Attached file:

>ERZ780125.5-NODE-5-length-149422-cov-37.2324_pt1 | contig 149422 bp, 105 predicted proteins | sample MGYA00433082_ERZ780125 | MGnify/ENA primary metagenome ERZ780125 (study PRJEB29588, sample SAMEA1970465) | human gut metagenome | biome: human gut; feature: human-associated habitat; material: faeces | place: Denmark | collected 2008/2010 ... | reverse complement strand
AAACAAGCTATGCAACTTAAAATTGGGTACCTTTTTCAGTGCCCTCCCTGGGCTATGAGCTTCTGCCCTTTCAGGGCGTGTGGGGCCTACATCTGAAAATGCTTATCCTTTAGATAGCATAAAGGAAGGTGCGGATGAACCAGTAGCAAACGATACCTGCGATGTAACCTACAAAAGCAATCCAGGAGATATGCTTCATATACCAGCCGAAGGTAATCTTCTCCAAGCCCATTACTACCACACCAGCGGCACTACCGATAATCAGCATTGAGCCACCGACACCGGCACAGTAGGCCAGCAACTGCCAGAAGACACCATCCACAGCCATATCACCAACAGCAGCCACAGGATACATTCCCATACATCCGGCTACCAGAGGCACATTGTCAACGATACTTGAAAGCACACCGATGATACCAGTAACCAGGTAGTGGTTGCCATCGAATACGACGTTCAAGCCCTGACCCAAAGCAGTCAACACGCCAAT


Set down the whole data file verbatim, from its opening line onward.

>ERZ780125.5-NODE-5-length-149422-cov-37.2324_pt1 | contig 149422 bp, 105 predicted proteins | sample MGYA00433082_ERZ780125 | MGnify/ENA primary metagenome ERZ780125 (study PRJEB29588, sample SAMEA1970465) | human gut metagenome | biome: human gut; feature: human-associated habitat; material: faeces | place: Denmark | collected 2008/2010 ... | reverse complement strand
AAACAAGCTATGCAACTTAAAATTGGGTACCTTTTTCAGTGCCCTCCCTGGGCTATGAGCTTCTGCCCTTTCAGGGCGTGTGGGGCCTACATCTGAAAATGCTTATCCTTTAGATAGCATAAAGGAAGGTGCGGATGAACCAGTAGCAAACGATACCTGCGATGTAACCTACAAAAGCAATCCAGGAGATATGCTTCATATACCAGCCGAAGGTAATCTTCTCCAAGCCCATTACTACCACACCAGCGGCACTACCGATAATCAGCATTGAGCCACCGACACCGGCACAGTAGGCCAGCAACTGCCAGAAGACACCATCCACAGCCATATCACCAACAGCAGCCACAGGATACATTCCCATACATCCGGCTACCAGAGGCACATTGTCAACGATACTTGAAAGCACACCGATGATACCAGTAACCAGGTAGTGGTTGCCATCGAATACGACGTTCAAGCCCTGACCCAAAGCAGTCAACACGCCAAT